Appellee Roberta Steen and appellant Tommy Peterson decided to purchase a piece of residential real estate located at 468 Greenwood Avenue in Atlanta, Georgia. The parties intended to renovate the dwelling on the property and use it as rental property. Peterson, who had previously been involved in similar projects, was in charge of renovating the property. Steen agreed to live on the property and manage it. In order to cover mortgage payments and other expenses, the parties determined they would need four rental units plus the one occupied by Steen. The parties believed the property had been used as multi-family rental property in the past but realized they needed to get the proper zoning authorization from the City of Atlanta (the "City") prior to closing. Peterson suggested that they get Jed Baumwell, whom Peterson had been partners with on similar renovation projects, to obtain the necessary documentation from the City.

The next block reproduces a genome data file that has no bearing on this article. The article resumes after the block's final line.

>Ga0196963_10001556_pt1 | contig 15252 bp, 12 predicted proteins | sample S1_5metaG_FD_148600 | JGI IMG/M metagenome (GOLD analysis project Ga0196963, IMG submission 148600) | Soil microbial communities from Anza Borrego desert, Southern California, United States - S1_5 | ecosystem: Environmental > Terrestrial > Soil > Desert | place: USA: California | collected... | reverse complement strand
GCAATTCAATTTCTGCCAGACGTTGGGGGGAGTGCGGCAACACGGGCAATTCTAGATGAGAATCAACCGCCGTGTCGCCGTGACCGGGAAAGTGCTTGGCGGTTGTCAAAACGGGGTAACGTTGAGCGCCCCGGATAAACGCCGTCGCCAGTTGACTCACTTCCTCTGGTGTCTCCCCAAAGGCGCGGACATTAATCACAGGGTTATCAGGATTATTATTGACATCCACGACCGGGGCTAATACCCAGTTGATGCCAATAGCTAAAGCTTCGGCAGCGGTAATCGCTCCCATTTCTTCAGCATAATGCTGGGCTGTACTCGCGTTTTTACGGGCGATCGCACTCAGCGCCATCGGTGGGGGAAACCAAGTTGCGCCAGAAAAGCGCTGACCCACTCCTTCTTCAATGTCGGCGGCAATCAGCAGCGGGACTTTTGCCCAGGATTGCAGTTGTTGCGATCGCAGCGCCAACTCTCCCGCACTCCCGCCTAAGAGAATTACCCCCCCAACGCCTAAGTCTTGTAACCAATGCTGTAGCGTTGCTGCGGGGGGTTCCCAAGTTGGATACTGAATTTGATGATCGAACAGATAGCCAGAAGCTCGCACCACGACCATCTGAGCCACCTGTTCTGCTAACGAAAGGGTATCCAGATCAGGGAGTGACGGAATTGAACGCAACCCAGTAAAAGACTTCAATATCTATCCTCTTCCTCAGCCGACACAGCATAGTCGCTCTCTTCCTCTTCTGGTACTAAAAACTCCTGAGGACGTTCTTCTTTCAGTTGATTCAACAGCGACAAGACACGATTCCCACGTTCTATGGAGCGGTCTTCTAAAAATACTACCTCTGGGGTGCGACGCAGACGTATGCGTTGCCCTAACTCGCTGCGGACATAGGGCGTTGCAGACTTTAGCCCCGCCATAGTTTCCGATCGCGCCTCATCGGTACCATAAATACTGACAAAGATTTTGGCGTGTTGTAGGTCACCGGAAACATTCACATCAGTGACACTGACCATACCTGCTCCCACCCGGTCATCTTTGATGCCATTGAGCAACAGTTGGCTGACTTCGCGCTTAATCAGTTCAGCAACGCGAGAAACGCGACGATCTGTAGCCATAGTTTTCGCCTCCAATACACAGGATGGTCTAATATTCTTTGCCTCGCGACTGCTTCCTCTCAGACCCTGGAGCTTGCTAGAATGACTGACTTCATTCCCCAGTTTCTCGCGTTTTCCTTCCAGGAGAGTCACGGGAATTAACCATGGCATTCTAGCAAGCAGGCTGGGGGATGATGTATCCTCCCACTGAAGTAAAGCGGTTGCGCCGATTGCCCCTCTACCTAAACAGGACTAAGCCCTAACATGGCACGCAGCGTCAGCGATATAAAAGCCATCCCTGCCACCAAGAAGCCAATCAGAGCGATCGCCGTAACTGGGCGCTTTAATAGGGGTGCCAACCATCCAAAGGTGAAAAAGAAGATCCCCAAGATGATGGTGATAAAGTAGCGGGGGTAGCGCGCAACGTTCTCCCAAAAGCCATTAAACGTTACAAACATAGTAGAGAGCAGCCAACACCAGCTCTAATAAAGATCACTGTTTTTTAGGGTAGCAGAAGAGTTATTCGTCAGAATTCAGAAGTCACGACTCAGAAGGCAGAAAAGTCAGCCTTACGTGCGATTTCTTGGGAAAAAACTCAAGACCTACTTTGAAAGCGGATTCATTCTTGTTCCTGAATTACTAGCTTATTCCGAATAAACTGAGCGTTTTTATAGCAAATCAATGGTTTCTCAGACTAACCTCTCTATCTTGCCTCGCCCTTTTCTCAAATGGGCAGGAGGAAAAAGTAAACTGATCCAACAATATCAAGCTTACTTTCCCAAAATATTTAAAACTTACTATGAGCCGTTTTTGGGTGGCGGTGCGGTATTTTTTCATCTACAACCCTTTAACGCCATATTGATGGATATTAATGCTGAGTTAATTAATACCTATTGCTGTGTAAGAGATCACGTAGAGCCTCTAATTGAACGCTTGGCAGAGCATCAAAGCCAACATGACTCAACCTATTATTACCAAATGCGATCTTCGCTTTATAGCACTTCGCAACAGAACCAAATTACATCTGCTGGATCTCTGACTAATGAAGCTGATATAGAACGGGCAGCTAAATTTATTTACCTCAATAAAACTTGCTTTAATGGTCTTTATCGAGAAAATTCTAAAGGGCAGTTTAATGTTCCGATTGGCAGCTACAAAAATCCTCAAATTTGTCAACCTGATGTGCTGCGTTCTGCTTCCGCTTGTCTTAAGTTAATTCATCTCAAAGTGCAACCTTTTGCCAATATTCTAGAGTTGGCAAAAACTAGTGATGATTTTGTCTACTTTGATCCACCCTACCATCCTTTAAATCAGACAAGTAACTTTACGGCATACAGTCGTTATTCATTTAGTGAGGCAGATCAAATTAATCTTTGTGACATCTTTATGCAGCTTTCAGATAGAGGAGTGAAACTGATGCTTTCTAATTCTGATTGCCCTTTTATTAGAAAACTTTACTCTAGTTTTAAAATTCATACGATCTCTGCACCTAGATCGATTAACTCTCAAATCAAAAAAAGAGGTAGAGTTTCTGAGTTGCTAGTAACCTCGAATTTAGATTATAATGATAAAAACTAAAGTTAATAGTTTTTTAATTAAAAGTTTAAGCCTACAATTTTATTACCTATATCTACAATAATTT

Shortly before closing Peterson obtained a letter from Baumwell entitled "Verification of Zoning Classification." This letter appeared to have been issued by a zoning review officer for the City and indicated that, based on prior non-conforming use, the property legally could be used as a five-unit building. Soon after closing on the property Steen learned that the letter was a forgery and that the property was legally zoned for use as a one or two family residential dwelling. Because the parties could not use the property as originally intended, renovations were never completed. The parties became delinquent in their mortgage payments, and the lender subsequently regained the property through foreclosure proceedings.